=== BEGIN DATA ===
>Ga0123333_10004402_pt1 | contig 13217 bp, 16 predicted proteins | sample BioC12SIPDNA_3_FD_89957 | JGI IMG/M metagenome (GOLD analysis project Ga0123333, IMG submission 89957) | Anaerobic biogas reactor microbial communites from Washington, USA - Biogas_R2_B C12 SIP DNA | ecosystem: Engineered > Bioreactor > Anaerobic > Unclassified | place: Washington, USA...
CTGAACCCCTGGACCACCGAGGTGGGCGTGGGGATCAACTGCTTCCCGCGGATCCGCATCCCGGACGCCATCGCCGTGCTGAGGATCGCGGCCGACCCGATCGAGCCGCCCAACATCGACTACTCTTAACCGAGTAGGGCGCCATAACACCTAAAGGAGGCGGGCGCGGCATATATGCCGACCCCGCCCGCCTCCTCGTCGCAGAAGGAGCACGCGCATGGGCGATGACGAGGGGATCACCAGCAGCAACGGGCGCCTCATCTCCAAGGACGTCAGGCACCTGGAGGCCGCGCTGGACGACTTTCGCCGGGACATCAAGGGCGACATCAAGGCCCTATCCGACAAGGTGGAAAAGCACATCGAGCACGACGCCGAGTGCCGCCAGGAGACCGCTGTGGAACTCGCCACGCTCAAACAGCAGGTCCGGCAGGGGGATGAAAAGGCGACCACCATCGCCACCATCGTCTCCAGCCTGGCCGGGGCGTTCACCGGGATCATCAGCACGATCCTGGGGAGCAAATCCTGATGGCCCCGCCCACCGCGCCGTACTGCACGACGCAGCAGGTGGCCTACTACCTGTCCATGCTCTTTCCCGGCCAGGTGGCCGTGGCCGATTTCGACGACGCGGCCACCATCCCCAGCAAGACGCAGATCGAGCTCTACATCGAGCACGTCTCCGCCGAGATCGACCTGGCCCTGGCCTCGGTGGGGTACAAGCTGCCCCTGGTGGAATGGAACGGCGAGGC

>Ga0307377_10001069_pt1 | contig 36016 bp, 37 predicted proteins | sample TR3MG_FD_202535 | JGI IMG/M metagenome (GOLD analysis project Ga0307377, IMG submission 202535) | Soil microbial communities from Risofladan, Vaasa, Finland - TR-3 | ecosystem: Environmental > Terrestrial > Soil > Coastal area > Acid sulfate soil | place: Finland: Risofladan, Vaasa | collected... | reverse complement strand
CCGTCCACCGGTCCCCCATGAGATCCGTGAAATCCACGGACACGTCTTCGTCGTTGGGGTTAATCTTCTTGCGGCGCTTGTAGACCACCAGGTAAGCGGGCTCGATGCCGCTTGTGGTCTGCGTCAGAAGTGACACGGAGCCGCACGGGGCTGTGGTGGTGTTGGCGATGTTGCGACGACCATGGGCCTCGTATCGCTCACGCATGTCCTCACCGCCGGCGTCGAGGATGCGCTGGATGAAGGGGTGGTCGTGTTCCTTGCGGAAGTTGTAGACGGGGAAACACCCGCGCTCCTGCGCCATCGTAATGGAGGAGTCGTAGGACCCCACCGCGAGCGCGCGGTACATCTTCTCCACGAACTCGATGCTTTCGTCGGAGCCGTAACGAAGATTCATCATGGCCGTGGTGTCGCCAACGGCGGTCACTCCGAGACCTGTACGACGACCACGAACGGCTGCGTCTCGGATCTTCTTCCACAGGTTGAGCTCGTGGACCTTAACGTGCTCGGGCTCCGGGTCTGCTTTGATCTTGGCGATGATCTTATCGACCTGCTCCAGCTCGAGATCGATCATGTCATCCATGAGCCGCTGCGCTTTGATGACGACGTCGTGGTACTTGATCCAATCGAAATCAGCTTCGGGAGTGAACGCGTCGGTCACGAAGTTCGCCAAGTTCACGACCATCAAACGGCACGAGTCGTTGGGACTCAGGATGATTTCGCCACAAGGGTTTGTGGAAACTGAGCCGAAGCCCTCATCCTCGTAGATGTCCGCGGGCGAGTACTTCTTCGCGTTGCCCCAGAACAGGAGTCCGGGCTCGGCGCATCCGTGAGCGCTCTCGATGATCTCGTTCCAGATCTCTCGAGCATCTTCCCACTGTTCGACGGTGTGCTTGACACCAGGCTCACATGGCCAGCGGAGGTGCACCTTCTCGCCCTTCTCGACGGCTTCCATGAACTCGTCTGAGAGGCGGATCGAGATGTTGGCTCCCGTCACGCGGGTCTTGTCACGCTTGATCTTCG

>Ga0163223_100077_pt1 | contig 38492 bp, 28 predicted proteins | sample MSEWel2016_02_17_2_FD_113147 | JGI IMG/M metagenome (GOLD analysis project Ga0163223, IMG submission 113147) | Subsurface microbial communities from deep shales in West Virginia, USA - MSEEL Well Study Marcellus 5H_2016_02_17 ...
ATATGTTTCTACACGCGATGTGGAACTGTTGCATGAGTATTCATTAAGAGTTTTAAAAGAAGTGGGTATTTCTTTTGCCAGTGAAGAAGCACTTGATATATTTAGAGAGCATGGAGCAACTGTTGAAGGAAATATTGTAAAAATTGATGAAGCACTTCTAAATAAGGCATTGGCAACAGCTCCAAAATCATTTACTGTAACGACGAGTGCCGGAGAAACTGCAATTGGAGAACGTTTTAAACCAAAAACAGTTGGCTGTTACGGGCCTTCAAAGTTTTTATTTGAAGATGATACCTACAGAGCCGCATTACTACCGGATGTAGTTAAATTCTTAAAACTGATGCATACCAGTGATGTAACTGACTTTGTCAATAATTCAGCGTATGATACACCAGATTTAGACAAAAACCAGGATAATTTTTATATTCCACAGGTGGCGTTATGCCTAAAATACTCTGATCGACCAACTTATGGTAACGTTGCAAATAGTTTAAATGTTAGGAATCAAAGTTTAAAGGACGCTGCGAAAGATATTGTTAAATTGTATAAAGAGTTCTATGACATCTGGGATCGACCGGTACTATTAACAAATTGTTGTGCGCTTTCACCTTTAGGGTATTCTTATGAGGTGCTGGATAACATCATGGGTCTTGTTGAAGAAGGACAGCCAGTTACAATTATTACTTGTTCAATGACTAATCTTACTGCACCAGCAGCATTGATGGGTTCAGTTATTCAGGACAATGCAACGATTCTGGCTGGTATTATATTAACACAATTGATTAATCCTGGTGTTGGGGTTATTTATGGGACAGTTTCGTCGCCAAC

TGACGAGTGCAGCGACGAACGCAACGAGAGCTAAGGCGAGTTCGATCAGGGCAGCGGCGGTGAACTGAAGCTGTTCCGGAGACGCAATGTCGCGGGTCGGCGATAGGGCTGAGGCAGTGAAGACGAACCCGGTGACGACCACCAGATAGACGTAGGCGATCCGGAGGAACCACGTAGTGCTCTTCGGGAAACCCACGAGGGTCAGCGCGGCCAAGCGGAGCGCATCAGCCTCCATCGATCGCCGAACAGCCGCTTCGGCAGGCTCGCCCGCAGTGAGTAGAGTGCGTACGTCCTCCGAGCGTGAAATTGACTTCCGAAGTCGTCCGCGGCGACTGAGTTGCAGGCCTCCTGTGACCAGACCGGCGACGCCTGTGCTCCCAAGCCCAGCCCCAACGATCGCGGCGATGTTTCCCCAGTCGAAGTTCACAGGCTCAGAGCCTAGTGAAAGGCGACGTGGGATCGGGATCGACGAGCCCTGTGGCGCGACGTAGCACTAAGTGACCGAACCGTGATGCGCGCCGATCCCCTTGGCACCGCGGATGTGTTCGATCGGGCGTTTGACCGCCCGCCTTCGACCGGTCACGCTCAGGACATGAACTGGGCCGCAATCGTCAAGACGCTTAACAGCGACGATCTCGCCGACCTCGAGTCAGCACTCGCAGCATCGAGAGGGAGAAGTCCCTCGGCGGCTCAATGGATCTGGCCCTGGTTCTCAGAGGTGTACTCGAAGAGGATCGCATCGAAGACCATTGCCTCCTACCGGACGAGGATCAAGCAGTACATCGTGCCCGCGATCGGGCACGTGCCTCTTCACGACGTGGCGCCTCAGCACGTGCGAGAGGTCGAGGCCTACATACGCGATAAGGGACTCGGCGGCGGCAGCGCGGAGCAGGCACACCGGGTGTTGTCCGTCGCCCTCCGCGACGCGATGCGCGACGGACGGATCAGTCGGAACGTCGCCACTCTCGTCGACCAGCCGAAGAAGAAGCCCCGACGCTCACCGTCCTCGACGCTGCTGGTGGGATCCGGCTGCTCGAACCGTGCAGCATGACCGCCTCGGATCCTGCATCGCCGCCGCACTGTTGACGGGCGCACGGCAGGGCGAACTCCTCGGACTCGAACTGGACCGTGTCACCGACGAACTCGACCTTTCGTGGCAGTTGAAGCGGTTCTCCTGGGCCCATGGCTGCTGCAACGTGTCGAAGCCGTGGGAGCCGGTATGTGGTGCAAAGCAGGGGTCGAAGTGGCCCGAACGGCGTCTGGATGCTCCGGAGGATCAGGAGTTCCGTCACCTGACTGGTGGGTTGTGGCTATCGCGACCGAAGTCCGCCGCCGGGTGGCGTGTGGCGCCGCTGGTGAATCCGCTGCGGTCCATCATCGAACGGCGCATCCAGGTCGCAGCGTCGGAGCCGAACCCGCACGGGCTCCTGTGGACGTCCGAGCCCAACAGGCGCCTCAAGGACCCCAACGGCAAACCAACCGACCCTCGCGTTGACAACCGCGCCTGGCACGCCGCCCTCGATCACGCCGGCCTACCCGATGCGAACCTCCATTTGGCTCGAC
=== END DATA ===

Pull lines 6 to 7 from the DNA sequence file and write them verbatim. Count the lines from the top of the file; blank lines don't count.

ATATGTTTCTACACGCGATGTGGAACTGTTGCATGAGTATTCATTAAGAGTTTTAAAAGAAGTGGGTATTTCTTTTGCCAGTGAAGAAGCACTTGATATATTTAGAGAGCATGGAGCAACTGTTGAAGGAAATATTGTAAAAATTGATGAAGCACTTCTAAATAAGGCATTGGCAACAGCTCCAAAATCATTTACTGTAACGACGAGTGCCGGAGAAACTGCAATTGGAGAACGTTTTAAACCAAAAACAGTTGGCTGTTACGGGCCTTCAAAGTTTTTATTTGAAGATGATACCTACAGAGCCGCATTACTACCGGATGTAGTTAAATTCTTAAAACTGATGCATACCAGTGATGTAACTGACTTTGTCAATAATTCAGCGTATGATACACCAGATTTAGACAAAAACCAGGATAATTTTTATATTCCACAGGTGGCGTTATGCCTAAAATACTCTGATCGACCAACTTATGGTAACGTTGCAAATAGTTTAAATGTTAGGAATCAAAGTTTAAAGGACGCTGCGAAAGATATTGTTAAATTGTATAAAGAGTTCTATGACATCTGGGATCGACCGGTACTATTAACAAATTGTTGTGCGCTTTCACCTTTAGGGTATTCTTATGAGGTGCTGGATAACATCATGGGTCTTGTTGAAGAAGGACAGCCAGTTACAATTATTACTTGTTCAATGACTAATCTTACTGCACCAGCAGCATTGATGGGTTCAGTTATTCAGGACAATGCAACGATTCTGGCTGGTATTATATTAACACAATTGATTAATCCTGGTGTTGGGGTTATTTATGGGACAGTTTCGTCGCCAAC

TGACGAGTGCAGCGACGAACGCAACGAGAGCTAAGGCGAGTTCGATCAGGGCAGCGGCGGTGAACTGAAGCTGTTCCGGAGACGCAATGTCGCGGGTCGGCGATAGGGCTGAGGCAGTGAAGACGAACCCGGTGACGACCACCAGATAGACGTAGGCGATCCGGAGGAACCACGTAGTGCTCTTCGGGAAACCCACGAGGGTCAGCGCGGCCAAGCGGAGCGCATCAGCCTCCATCGATCGCCGAACAGCCGCTTCGGCAGGCTCGCCCGCAGTGAGTAGAGTGCGTACGTCCTCCGAGCGTGAAATTGACTTCCGAAGTCGTCCGCGGCGACTGAGTTGCAGGCCTCCTGTGACCAGACCGGCGACGCCTGTGCTCCCAAGCCCAGCCCCAACGATCGCGGCGATGTTTCCCCAGTCGAAGTTCACAGGCTCAGAGCCTAGTGAAAGGCGACGTGGGATCGGGATCGACGAGCCCTGTGGCGCGACGTAGCACTAAGTGACCGAACCGTGATGCGCGCCGATCCCCTTGGCACCGCGGATGTGTTCGATCGGGCGTTTGACCGCCCGCCTTCGACCGGTCACGCTCAGGACATGAACTGGGCCGCAATCGTCAAGACGCTTAACAGCGACGATCTCGCCGACCTCGAGTCAGCACTCGCAGCATCGAGAGGGAGAAGTCCCTCGGCGGCTCAATGGATCTGGCCCTGGTTCTCAGAGGTGTACTCGAAGAGGATCGCATCGAAGACCATTGCCTCCTACCGGACGAGGATCAAGCAGTACATCGTGCCCGCGATCGGGCACGTGCCTCTTCACGACGTGGCGCCTCAGCACGTGCGAGAGGTCGAGGCCTACATACGCGATAAGGGACTCGGCGGCGGCAGCGCGGAGCAGGCACACCGGGTGTTGTCCGTCGCCCTCCGCGACGCGATGCGCGACGGACGGATCAGTCGGAACGTCGCCACTCTCGTCGACCAGCCGAAGAAGAAGCCCCGACGCTCACCGTCCTCGACGCTGCTGGTGGGATCCGGCTGCTCGAACCGTGCAGCATGACCGCCTCGGATCCTGCATCGCCGCCGCACTGTTGACGGGCGCACGGCAGGGCGAACTCCTCGGACTCGAACTGGACCGTGTCACCGACGAACTCGACCTTTCGTGGCAGTTGAAGCGGTTCTCCTGGGCCCATGGCTGCTGCAACGTGTCGAAGCCGTGGGAGCCGGTATGTGGTGCAAAGCAGGGGTCGAAGTGGCCCGAACGGCGTCTGGATGCTCCGGAGGATCAGGAGTTCCGTCACCTGACTGGTGGGTTGTGGCTATCGCGACCGAAGTCCGCCGCCGGGTGGCGTGTGGCGCCGCTGGTGAATCCGCTGCGGTCCATCATCGAACGGCGCATCCAGGTCGCAGCGTCGGAGCCGAACCCGCACGGGCTCCTGTGGACGTCCGAGCCCAACAGGCGCCTCAAGGACCCCAACGGCAAACCAACCGACCCTCGCGTTGACAACCGCGCCTGGCACGCCGCCCTCGATCACGCCGGCCTACCCGATGCGAACCTCCATTTGGCTCGAC